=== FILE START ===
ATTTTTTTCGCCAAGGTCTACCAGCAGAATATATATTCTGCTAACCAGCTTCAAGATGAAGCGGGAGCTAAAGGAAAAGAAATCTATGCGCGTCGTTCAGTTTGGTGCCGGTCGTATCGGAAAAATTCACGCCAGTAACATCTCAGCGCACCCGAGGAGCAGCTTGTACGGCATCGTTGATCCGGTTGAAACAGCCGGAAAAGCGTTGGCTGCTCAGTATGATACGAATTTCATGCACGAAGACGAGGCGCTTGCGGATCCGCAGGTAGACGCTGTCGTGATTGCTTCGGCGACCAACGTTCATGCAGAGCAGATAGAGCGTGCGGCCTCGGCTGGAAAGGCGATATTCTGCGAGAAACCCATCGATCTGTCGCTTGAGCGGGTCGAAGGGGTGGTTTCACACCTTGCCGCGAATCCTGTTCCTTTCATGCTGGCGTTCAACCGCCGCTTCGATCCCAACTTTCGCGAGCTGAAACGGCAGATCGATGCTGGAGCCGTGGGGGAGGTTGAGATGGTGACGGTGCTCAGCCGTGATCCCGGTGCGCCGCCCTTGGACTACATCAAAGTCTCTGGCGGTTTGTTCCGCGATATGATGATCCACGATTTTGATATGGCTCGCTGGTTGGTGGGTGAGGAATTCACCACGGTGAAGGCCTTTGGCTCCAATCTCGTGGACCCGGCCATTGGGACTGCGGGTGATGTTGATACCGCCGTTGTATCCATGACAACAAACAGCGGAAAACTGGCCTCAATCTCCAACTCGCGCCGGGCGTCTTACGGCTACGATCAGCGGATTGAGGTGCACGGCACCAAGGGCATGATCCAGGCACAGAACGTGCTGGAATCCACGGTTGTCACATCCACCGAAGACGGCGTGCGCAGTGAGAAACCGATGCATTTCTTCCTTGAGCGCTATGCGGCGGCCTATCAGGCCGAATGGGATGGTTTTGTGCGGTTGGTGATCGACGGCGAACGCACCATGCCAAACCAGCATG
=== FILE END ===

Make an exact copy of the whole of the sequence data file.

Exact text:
ATTTTTTTCGCCAAGGTCTACCAGCAGAATATATATTCTGCTAACCAGCTTCAAGATGAAGCGGGAGCTAAAGGAAAAGAAATCTATGCGCGTCGTTCAGTTTGGTGCCGGTCGTATCGGAAAAATTCACGCCAGTAACATCTCAGCGCACCCGAGGAGCAGCTTGTACGGCATCGTTGATCCGGTTGAAACAGCCGGAAAAGCGTTGGCTGCTCAGTATGATACGAATTTCATGCACGAAGACGAGGCGCTTGCGGATCCGCAGGTAGACGCTGTCGTGATTGCTTCGGCGACCAACGTTCATGCAGAGCAGATAGAGCGTGCGGCCTCGGCTGGAAAGGCGATATTCTGCGAGAAACCCATCGATCTGTCGCTTGAGCGGGTCGAAGGGGTGGTTTCACACCTTGCCGCGAATCCTGTTCCTTTCATGCTGGCGTTCAACCGCCGCTTCGATCCCAACTTTCGCGAGCTGAAACGGCAGATCGATGCTGGAGCCGTGGGGGAGGTTGAGATGGTGACGGTGCTCAGCCGTGATCCCGGTGCGCCGCCCTTGGACTACATCAAAGTCTCTGGCGGTTTGTTCCGCGATATGATGATCCACGATTTTGATATGGCTCGCTGGTTGGTGGGTGAGGAATTCACCACGGTGAAGGCCTTTGGCTCCAATCTCGTGGACCCGGCCATTGGGACTGCGGGTGATGTTGATACCGCCGTTGTATCCATGACAACAAACAGCGGAAAACTGGCCTCAATCTCCAACTCGCGCCGGGCGTCTTACGGCTACGATCAGCGGATTGAGGTGCACGGCACCAAGGGCATGATCCAGGCACAGAACGTGCTGGAATCCACGGTTGTCACATCCACCGAAGACGGCGTGCGCAGTGAGAAACCGATGCATTTCTTCCTTGAGCGCTATGCGGCGGCCTATCAGGCCGAATGGGATGGTTTTGTGCGGTTGGTGATCGACGGCGAACGCACCATGCCAAACCAGCATG